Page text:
Mind Massachusetts’ Wage Gap
Why does Massachusetts—perhaps the most progressive state of them all—have one of the country’s biggest wage disparities between men and women?
Ironically, it’s in part because women are so successful here that these disparities persist. “The higher level a woman is in her profession, and the more education a woman has, the broader the wage gap,” says Victoria Budson, who heads the Women and Public Policy Program at Harvard’s Kennedy School and chairs the Massachusetts Commission on the Status of Women. Because there aren’t many rules about compensation at those high levels, managers operate with great flexibility, Budson says. That’s where bias creeps in.
And the biases against women are real. Another study released last year by the AAUW found that a woman one year out of college makes $7,622 less than her male counterpart. In short, women begin well behind the starting line, a fact that “can snowball over a lifetime into a huge pay gap,” says Babson’s Susan Duffy.
What’s more, when women actually do ask for raises, they are often still awarded less than men, and can face “social backlash” just for asking. Hannah Riley Bowles, of Harvard’s Kennedy School, and Linda Babcock, of Carnegie Mellon University, have found that men who ask for higher pay are seen as aggressive and competent, while women are seen as “lacking in niceness and overly demanding.” They argue that for women, the “social costs of negotiating”—that is, appearing too aggressive—“could easily outweigh the benefits of securing a higher compensation offer.”
And what about the old explanation for the wage gap: that women drop out of the workforce to have children? It’s a myth, according to Budson, who says that on average, women work 34 years, while men work 37. “This is not a work-family balance issue,” she says. “Their number one reason for leaving is they don’t see that they are being valued by the organization, or they don’t see growth opportunities.”
To close the gap, Massachusetts needs to make some major fixes. It’s already the law here, after all, that men and women are supposed to be paid fairly. And some advocates have stepped up to take on the challenge. Researchers at Harvard Business School and the Kennedy School just published findings this January that suggested that managers who evaluate candidates jointly rather than individually regarding their future performance can do a better job promoting without bias. And as part of their outreach efforts, 2020 Women on Boards sends out an email blast each month encouraging followers to reach out to—and shame—companies lacking female board members. The tactic appears to be working: After campaigns against Facebook and BlackRock, both companies added female board members this past summer. We need to do the same locally.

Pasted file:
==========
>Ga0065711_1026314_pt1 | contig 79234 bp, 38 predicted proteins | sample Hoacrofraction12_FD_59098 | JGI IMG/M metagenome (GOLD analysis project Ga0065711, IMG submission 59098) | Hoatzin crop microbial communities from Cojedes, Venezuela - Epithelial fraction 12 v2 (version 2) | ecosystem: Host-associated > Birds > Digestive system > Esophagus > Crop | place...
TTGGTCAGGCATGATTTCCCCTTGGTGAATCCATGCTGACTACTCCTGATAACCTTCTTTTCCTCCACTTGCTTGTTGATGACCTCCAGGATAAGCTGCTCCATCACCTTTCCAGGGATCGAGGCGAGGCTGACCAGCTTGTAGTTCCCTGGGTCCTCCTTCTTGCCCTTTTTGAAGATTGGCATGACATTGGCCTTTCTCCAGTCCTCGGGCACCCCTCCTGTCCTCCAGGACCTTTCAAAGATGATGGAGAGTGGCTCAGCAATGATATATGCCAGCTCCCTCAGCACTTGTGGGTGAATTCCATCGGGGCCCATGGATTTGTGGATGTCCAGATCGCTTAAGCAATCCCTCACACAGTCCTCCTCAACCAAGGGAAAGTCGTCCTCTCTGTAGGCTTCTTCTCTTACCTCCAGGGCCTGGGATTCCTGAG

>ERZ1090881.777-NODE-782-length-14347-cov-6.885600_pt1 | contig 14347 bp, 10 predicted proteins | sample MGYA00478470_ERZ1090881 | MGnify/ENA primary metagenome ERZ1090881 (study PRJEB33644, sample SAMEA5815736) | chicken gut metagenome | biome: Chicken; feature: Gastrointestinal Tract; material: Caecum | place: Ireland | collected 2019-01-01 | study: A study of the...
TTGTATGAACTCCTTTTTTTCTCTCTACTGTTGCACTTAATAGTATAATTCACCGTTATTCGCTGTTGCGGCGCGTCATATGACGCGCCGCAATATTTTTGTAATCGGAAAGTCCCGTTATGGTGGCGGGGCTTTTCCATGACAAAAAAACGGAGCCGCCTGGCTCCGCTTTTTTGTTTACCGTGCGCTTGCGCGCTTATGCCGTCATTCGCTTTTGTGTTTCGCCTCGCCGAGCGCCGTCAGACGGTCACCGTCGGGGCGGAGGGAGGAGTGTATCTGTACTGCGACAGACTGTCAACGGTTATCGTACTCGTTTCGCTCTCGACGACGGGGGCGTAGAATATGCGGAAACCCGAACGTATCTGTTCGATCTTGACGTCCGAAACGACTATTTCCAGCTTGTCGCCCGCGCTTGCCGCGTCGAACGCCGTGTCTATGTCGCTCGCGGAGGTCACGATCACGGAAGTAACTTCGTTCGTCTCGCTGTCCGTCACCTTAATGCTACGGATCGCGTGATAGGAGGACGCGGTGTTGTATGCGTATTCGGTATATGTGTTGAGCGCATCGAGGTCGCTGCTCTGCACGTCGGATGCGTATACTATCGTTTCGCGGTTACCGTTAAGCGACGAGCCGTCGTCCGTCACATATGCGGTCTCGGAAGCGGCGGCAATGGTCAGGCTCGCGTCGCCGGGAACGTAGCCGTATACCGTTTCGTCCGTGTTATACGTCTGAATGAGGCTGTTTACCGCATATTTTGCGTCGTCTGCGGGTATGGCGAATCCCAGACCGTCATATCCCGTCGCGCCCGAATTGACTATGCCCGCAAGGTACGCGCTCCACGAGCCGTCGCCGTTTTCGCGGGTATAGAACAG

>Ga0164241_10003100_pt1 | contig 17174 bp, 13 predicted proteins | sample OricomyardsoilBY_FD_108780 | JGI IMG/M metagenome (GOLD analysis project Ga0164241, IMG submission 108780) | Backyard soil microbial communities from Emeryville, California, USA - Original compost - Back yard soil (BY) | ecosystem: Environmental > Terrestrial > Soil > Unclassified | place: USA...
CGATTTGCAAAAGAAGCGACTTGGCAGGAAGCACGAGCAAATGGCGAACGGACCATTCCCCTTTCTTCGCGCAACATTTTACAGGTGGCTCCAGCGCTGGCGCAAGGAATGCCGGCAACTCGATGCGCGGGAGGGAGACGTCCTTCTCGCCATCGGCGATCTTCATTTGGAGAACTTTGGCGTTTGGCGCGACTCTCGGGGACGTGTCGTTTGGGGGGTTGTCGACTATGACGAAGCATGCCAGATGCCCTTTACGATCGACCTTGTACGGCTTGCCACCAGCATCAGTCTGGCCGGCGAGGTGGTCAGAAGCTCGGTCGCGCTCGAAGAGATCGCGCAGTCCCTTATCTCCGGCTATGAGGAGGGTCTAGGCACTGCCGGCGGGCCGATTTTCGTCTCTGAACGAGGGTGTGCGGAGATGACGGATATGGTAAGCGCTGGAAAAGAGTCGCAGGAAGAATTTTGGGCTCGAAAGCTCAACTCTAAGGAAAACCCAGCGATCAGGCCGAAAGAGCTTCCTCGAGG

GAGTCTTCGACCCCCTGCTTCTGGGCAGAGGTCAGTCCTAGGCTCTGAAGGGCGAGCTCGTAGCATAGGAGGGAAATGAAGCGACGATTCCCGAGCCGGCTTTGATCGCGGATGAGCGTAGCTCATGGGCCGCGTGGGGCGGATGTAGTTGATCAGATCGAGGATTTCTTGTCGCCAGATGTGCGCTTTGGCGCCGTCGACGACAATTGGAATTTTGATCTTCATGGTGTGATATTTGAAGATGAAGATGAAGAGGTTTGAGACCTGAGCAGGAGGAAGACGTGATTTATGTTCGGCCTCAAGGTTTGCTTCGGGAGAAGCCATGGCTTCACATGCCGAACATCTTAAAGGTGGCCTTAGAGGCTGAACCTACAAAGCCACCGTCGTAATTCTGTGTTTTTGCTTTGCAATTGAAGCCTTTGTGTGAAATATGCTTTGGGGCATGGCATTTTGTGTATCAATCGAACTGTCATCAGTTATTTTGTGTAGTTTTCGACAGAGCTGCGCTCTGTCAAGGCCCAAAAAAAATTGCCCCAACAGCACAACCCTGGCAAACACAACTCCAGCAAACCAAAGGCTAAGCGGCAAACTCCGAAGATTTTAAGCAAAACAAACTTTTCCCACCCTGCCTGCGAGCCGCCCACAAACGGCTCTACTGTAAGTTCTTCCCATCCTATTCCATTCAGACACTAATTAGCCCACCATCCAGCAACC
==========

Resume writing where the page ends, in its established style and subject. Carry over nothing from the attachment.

Beyond that, we need to educate young women—and men—on how to navigate and change the gender dynamics of the workplace. Under Duffy’s guidance, Babson has launched an innovative pilot program that features regular speakers and conversations on gender. The goal is to instill awareness of the issues in students before they enter the workplace. Meanwhile, the Women Are Getting Even (WAGE) project, run by the former Lieutenant Governor Evelyn Murphy, teaches young women in 40 states how to determine their market value and use the kind of persuasive language that helps avoid social backlash, like, for example, stating how much they love their work, and then pointing out that they just want to earn what they deserve.
What’s needed, though, is effective policy on both the federal and state level. Last June, the U.S. Senate voted down the Paycheck Fairness Act, which would have allowed for more workplace salary transparency. “In the middle of a presidential election with a tremendous focus on the women’s vote,” says Budson, “the leaders of our nation felt wholly comfortable voting against furthering the interests of women.”
Similarly, state Representative Alice Wolf, of Cambridge, has been petitioning the State House for more than a decade to better define “comparable work,” a sticking point in filing and winning gender bias claims in the commonwealth. She’s received little support, and with her recent retirement, we need a member of the younger generation to continue the fight.
Now that we’re aware of the gap, we have to close it. “We’ve raised an entire generation of women telling them that you can be anything you want to be, that the world is your oyster,” Budson says. “But what we didn’t share, is that you can be anything that you want to be, but the structures and systems and culture have not caught up.”